Blogs about any natural satellite.

Animation of the Vikram lander and the Pragyan rover during the moon landing (on the left) and the real situation (on the right) (Image courtesy ISRO)

The Vikram lander and the Pragyan rover of the Indian mission Chandrayaan 3, launched on July 14, have successfully landed on the Moon. The idea at the Indian space agency ISRO was to replicate what was done almost exactly four years ago in the Chandrayaan 2 mission, eliminating the problems encountered on that occasion in order to achieve success. The hard lesson was learned and this time, the vehicles successfully completed the insidious maneuver of landing on the Moon. India joins the small club of nations that successfully sent a vehicle to the Moon.

Photo of the Moon surface taken by the Luna 25 lander (Photo courtesy Roscosmos)

The Russian space agency Roscosmos has confirmed that its Luna 25 lander crashed on the Moon following an anomaly in one of the maneuvers that was supposed to lead to its Moon landing on Monday. The problems began on Saturday, when there was the problem and communications were lost. An examination of the telemetry data received up to that point led to the conclusion that the impulse was excessive, leading to a trajectory that caused a crash. Yet another problem in the Russian space program will bring consequences yet to be assessed in the Luna-Glob program which is based on increasingly ambitious missions for the next few years and had already accumulated years of delay.

Enceladus and some of its geysers (Image NASA/JPL/Space Science Institute)

An article published in the journal “Nature” reports the discovery of phosphorus, a key element for many biological processes, on Enceladus, the moon of the planet Saturn which has an underground ocean of liquid water. A team of researchers led by Frank Postberg of the Freie Universität Berlin, Germany, analyzed data collected by the Cassini space probe made available in the Planetary Data System and in particular the data detected by the Cosmic Dust Analyzer instrument in samples of icy particles emitted by the geysers of Enceladus that arrived in one of Saturn’s rings.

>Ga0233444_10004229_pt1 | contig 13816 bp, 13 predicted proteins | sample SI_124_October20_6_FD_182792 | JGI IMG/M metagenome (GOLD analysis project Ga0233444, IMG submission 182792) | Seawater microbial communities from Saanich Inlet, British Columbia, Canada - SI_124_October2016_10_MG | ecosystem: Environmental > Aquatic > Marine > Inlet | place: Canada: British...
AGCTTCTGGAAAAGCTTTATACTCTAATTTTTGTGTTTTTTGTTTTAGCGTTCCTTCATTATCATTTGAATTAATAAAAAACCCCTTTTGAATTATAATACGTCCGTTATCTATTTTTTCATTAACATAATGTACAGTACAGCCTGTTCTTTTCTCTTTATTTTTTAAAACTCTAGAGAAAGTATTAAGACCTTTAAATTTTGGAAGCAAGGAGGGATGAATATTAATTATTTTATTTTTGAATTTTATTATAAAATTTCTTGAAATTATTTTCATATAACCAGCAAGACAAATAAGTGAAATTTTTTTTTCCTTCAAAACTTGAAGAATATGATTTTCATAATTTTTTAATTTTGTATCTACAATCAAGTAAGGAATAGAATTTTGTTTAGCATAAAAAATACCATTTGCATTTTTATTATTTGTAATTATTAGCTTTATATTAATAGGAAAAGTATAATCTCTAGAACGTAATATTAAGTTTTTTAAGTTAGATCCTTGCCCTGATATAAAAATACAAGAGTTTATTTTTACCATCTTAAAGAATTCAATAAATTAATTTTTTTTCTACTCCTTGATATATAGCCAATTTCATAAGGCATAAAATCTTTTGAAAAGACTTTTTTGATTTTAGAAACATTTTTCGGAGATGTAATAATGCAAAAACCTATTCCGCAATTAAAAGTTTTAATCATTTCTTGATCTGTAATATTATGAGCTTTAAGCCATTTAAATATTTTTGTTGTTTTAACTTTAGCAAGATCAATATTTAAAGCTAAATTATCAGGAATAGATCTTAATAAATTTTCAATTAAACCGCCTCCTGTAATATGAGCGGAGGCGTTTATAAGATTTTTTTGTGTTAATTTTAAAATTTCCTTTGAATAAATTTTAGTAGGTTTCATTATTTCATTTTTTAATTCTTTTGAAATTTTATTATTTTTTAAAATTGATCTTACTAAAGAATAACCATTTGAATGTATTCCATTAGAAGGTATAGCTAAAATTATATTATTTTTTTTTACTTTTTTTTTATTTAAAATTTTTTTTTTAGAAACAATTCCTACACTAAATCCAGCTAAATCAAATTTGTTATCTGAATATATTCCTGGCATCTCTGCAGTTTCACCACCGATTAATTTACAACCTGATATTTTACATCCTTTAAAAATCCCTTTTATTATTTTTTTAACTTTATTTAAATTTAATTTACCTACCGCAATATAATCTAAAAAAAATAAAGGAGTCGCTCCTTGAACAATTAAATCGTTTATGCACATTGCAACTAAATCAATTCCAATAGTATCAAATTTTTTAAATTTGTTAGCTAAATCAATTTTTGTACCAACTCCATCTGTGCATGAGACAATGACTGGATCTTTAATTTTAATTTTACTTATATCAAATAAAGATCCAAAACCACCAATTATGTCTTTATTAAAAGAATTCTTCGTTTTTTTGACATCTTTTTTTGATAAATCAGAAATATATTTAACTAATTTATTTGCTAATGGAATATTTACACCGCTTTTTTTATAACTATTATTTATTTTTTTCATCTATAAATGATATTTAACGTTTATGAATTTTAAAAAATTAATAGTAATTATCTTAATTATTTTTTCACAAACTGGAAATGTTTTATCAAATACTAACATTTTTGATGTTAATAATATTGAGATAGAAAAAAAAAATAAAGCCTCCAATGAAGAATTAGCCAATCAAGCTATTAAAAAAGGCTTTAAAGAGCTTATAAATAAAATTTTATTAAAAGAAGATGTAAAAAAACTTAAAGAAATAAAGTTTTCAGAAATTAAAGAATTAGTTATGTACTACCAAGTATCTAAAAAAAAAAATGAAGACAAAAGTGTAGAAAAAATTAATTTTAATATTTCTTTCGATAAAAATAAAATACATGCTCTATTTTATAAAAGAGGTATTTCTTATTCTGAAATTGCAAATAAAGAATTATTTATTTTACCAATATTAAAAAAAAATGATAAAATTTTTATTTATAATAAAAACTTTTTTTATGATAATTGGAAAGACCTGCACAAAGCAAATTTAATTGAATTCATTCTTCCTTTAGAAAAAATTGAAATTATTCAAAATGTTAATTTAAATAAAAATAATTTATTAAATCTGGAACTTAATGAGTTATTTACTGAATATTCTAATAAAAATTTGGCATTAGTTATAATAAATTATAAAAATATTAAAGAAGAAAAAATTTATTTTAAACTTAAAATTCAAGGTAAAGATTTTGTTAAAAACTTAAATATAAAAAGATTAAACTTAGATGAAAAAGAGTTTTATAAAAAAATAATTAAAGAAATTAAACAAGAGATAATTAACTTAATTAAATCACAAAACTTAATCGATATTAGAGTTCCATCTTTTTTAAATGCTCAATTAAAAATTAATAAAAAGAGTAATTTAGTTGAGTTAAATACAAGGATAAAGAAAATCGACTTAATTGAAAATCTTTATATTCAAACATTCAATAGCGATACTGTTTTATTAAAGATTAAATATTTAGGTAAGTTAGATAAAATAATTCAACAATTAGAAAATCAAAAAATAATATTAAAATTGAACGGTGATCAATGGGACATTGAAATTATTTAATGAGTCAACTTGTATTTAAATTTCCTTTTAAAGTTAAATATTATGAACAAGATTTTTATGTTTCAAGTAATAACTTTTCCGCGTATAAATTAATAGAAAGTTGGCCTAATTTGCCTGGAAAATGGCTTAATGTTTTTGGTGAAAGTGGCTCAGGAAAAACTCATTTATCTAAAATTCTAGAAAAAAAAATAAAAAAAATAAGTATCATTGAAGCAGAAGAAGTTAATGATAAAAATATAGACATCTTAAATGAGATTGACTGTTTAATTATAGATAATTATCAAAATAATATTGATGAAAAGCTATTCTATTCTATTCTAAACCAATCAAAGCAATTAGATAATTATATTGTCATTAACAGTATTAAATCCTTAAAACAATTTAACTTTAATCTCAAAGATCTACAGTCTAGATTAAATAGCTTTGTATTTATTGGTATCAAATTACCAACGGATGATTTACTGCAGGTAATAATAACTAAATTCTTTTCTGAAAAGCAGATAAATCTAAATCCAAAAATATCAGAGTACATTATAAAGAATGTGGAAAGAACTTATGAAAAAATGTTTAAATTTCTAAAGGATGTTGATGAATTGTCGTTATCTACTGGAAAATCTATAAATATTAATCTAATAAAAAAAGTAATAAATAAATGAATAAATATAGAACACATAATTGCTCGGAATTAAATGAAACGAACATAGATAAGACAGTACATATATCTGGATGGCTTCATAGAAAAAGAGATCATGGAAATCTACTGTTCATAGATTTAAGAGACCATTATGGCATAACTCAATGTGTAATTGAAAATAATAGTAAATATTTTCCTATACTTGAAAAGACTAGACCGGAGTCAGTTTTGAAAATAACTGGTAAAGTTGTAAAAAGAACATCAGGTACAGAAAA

The result of the analysis was the discovery of phosphates in concentrations at least one hundred times higher than those of the Earth’s oceans. Geochemical models suggest that phosphorus may be present in subsurface oceans of other moons. These discoveries increase the probability that life forms have arisen in the subsurface of some of those moons.

The surface of the Moon and the Earth in the background as seen by the Hakuto-R lander shortly before the attempted Moonlanding (Image courtesy ispace)

It was night in Tokyo when the Hakuto-R lander of the Japanese company ispace inc. attempted the Moon landing. Shortly before the touchdown, the team at the mission control center lost contact with Hakuto-R, and the last phase of the maneuver was followed only through a simulation based on the braking programming. After more than half an hour of trying to reconnect with the lander, company founder and CEO Takeshi Hakamada had to admit that he had to assume that the Moon landing could not be completed.

The JUICE space probe blasting off atop an Ariane 5 ECA rocket (Image courtesy Arianespace)

A little while ago, ESA’s JUICE (JUpiter ICy moons Explorer) space probe was launched atop an Ariane 5 ECA rocket from the Kourou base in French Guiana. After about 27 minutes, it successfully separated from the rocket’s last stage and began the long journey that will take it to Jupiter orbit, where it will conduct its scientific mission, focused on the largest planet in the solar system’s so-called icy moons: Ganymede, Europa, and Callisto.